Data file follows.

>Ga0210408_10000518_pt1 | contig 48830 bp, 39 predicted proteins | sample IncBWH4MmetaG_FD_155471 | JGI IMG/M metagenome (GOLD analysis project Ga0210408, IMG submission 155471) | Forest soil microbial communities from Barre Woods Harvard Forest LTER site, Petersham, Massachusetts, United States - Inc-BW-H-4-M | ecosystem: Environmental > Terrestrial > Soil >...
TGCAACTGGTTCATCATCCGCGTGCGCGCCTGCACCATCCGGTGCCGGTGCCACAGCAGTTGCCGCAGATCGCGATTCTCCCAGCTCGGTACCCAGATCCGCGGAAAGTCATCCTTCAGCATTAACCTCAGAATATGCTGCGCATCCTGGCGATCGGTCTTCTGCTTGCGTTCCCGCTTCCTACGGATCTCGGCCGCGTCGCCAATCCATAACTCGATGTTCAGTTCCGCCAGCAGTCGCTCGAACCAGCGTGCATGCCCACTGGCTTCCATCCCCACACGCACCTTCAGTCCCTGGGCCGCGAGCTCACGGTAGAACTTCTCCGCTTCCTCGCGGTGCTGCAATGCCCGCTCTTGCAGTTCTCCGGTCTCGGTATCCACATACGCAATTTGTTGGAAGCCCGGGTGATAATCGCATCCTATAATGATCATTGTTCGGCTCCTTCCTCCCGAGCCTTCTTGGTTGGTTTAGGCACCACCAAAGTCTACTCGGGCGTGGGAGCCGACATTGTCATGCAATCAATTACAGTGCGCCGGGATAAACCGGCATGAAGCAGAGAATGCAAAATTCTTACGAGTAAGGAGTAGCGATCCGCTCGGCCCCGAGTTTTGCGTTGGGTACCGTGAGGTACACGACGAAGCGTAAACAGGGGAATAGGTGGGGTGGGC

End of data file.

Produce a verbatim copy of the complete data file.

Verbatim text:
>Ga0210408_10000518_pt1 | contig 48830 bp, 39 predicted proteins | sample IncBWH4MmetaG_FD_155471 | JGI IMG/M metagenome (GOLD analysis project Ga0210408, IMG submission 155471) | Forest soil microbial communities from Barre Woods Harvard Forest LTER site, Petersham, Massachusetts, United States - Inc-BW-H-4-M | ecosystem: Environmental > Terrestrial > Soil >...
TGCAACTGGTTCATCATCCGCGTGCGCGCCTGCACCATCCGGTGCCGGTGCCACAGCAGTTGCCGCAGATCGCGATTCTCCCAGCTCGGTACCCAGATCCGCGGAAAGTCATCCTTCAGCATTAACCTCAGAATATGCTGCGCATCCTGGCGATCGGTCTTCTGCTTGCGTTCCCGCTTCCTACGGATCTCGGCCGCGTCGCCAATCCATAACTCGATGTTCAGTTCCGCCAGCAGTCGCTCGAACCAGCGTGCATGCCCACTGGCTTCCATCCCCACACGCACCTTCAGTCCCTGGGCCGCGAGCTCACGGTAGAACTTCTCCGCTTCCTCGCGGTGCTGCAATGCCCGCTCTTGCAGTTCTCCGGTCTCGGTATCCACATACGCAATTTGTTGGAAGCCCGGGTGATAATCGCATCCTATAATGATCATTGTTCGGCTCCTTCCTCCCGAGCCTTCTTGGTTGGTTTAGGCACCACCAAAGTCTACTCGGGCGTGGGAGCCGACATTGTCATGCAATCAATTACAGTGCGCCGGGATAAACCGGCATGAAGCAGAGAATGCAAAATTCTTACGAGTAAGGAGTAGCGATCCGCTCGGCCCCGAGTTTTGCGTTGGGTACCGTGAGGTACACGACGAAGCGTAAACAGGGGAATAGGTGGGGTGGGC